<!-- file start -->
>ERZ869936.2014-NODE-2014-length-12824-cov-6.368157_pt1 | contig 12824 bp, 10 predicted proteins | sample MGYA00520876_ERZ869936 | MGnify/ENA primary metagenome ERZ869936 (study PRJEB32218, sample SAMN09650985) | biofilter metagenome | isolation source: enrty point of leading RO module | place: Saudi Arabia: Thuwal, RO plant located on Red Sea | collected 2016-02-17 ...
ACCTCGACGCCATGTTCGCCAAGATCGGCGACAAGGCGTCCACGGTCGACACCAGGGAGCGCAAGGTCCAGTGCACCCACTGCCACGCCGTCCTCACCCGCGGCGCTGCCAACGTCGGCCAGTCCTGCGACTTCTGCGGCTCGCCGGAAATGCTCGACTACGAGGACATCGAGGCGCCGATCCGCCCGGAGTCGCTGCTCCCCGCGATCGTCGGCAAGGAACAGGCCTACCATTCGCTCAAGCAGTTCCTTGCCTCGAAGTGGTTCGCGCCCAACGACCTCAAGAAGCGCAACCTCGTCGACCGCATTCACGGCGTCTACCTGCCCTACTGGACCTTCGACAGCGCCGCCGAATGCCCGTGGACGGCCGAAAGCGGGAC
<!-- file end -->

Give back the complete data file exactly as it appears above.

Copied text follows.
>ERZ869936.2014-NODE-2014-length-12824-cov-6.368157_pt1 | contig 12824 bp, 10 predicted proteins | sample MGYA00520876_ERZ869936 | MGnify/ENA primary metagenome ERZ869936 (study PRJEB32218, sample SAMN09650985) | biofilter metagenome | isolation source: enrty point of leading RO module | place: Saudi Arabia: Thuwal, RO plant located on Red Sea | collected 2016-02-17 ...
ACCTCGACGCCATGTTCGCCAAGATCGGCGACAAGGCGTCCACGGTCGACACCAGGGAGCGCAAGGTCCAGTGCACCCACTGCCACGCCGTCCTCACCCGCGGCGCTGCCAACGTCGGCCAGTCCTGCGACTTCTGCGGCTCGCCGGAAATGCTCGACTACGAGGACATCGAGGCGCCGATCCGCCCGGAGTCGCTGCTCCCCGCGATCGTCGGCAAGGAACAGGCCTACCATTCGCTCAAGCAGTTCCTTGCCTCGAAGTGGTTCGCGCCCAACGACCTCAAGAAGCGCAACCTCGTCGACCGCATTCACGGCGTCTACCTGCCCTACTGGACCTTCGACAGCGCCGCCGAATGCCCGTGGACGGCCGAAAGCGGGAC